• Join our Model United Nations society, which can improve your skills of argumentation, oral presentation and research
  • Take advantage of networking opportunities throughout the year with visiting law firms

We also offer a range of opportunities for working with projects associated with our Human Rights Centre:

  • Essex Transitional Justice Network
  • International Centre on Human Rights and Drug Policy
  • Human Rights in Iran Unit
  • Essex Autonomy Project
  • Detention, Rights and Social Justice Programme

Your future

The majority of our students go on, or return, to work in human rights as litigators, in NGOs and international organisations like the UN, in government (particularly Ministries of Foreign Affairs) and in academia. They are a conspicuous presence in all the key human rights hubs in the world.

Our School of Law graduates have gone on to a wide variety of careers in international and intergovernmental organisations or employment with governments across the world, in commerce and banking, in non-governmental organisations and, as might be expected, in the legal profession and the judiciary.

Recent graduates of LLM International Human Rights Law have found employment as:

  • National Protection Officer for UNHCR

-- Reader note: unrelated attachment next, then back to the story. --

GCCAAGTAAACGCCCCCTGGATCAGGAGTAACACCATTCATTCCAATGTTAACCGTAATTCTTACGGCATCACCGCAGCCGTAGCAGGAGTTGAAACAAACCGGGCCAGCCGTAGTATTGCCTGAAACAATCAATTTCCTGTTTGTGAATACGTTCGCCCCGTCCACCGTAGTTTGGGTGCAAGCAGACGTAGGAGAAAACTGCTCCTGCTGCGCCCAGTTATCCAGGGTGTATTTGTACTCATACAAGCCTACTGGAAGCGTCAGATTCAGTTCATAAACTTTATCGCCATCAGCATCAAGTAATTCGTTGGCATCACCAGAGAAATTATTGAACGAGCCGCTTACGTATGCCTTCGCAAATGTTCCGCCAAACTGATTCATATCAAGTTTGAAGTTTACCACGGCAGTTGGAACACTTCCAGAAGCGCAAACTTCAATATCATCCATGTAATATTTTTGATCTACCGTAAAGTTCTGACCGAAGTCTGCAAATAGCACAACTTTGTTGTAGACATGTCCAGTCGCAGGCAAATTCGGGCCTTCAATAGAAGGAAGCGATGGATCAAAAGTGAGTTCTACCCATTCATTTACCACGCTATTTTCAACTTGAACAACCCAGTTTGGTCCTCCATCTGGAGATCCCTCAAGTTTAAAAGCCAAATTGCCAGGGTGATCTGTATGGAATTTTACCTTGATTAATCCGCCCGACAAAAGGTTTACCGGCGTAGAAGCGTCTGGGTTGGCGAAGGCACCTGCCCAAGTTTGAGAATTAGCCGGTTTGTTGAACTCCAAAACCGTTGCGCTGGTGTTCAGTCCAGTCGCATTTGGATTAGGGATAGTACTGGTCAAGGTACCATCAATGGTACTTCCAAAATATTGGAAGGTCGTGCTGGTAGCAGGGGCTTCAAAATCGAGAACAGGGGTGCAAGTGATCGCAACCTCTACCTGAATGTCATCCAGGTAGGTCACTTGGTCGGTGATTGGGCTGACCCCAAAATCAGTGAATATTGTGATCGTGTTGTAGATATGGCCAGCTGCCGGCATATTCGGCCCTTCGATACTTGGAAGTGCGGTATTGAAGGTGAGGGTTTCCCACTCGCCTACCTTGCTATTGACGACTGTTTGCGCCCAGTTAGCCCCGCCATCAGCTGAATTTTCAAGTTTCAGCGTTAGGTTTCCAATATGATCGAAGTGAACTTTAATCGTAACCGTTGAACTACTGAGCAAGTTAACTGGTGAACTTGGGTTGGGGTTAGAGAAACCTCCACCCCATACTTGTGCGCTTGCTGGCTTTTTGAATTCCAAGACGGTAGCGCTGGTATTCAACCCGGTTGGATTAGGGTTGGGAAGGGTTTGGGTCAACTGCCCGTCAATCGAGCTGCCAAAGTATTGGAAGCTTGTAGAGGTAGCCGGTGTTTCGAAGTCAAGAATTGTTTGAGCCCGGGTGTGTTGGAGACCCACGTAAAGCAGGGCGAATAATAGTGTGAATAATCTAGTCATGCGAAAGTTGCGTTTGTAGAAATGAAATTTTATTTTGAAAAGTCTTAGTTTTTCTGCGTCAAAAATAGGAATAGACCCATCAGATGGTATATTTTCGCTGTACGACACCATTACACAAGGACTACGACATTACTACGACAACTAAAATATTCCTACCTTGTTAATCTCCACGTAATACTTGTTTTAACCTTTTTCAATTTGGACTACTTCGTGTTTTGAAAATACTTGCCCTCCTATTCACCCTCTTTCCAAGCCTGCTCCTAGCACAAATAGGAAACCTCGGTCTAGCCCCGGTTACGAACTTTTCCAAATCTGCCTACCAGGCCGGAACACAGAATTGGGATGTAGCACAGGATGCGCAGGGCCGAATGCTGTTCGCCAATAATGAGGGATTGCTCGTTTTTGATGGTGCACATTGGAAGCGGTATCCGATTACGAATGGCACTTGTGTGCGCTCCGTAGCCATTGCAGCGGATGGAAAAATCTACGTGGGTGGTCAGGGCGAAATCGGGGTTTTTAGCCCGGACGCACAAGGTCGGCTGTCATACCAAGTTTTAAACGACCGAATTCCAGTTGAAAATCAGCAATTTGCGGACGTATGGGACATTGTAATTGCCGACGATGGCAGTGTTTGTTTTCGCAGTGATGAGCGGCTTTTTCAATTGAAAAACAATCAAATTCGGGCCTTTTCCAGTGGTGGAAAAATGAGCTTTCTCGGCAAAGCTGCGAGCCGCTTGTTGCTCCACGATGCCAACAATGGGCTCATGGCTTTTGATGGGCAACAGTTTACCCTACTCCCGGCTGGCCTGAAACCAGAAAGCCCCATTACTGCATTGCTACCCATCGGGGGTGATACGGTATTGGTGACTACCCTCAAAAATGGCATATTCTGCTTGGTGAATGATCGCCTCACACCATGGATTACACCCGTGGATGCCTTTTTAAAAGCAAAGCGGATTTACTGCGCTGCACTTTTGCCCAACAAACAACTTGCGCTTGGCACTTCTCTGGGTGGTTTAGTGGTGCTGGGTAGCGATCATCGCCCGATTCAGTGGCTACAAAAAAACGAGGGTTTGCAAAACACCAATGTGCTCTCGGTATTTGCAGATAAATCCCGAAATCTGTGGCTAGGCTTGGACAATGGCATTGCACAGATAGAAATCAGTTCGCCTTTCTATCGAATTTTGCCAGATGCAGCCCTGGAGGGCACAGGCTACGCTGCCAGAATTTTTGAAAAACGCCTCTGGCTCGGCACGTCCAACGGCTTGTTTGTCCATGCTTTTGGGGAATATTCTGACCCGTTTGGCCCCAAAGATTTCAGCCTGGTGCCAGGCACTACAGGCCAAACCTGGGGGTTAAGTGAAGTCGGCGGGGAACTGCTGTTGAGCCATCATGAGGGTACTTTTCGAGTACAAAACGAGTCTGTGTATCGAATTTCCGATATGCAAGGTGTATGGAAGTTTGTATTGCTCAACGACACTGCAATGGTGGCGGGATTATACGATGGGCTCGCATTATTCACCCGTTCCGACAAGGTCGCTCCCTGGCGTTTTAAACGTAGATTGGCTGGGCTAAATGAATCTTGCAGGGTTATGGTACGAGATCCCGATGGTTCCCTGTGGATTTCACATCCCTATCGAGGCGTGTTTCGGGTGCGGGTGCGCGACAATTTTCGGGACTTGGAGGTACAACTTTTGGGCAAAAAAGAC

• An advocate for Refugees International
  • A lawyer for the Registry of the European Court of Human Rights
  • An adviser for the Association for the Prevention of Torture (APT)
  • Lead lawyer for the Human Rights Advocacy Centre/Memorial
  • A trade promotion manager at the Department of Trade and Industry

We are first university in the UK to sign a memorandum of understanding with the United Nations High Commission for Refugees (UNHCR). This creates internship and research opportunities for our postgraduate students and is based on our long-established expertise in international humanitarian law.

During the year, we hold a careers session for our students in which we reflect upon our own careers and how they have been built as well as those from former students. We are always available to discuss career options and if you are interested in a particular area of human rights, we can link you up with the relevant alumni to offer advice.

We also work with the university’s Employability and Careers Centre to help you find out about further work experience, internships, placements, and voluntary opportunities.

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Example structure